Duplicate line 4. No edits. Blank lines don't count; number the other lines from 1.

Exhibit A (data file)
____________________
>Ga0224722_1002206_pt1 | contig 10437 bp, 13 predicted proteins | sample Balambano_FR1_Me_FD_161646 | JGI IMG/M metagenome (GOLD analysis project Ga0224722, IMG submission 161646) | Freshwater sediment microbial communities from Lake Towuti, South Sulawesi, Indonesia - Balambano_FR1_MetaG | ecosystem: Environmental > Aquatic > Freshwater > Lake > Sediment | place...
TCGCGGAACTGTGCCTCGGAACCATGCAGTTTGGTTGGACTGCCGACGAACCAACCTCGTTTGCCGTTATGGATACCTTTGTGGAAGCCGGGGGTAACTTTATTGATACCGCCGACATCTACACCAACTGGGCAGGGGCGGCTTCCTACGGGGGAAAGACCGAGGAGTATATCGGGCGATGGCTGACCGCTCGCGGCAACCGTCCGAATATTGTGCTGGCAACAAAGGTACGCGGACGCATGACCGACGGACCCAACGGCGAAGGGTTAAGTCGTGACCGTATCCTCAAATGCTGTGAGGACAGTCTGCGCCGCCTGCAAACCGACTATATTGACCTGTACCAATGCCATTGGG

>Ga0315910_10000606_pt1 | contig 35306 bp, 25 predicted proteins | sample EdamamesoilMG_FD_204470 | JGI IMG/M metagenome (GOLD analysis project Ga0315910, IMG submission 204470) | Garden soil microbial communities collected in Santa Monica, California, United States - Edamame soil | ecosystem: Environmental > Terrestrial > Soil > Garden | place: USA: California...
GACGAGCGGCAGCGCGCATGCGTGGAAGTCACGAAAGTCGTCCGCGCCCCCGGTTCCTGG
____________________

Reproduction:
GACGAGCGGCAGCGCGCATGCGTGGAAGTCACGAAAGTCGTCCGCGCCCCCGGTTCCTGG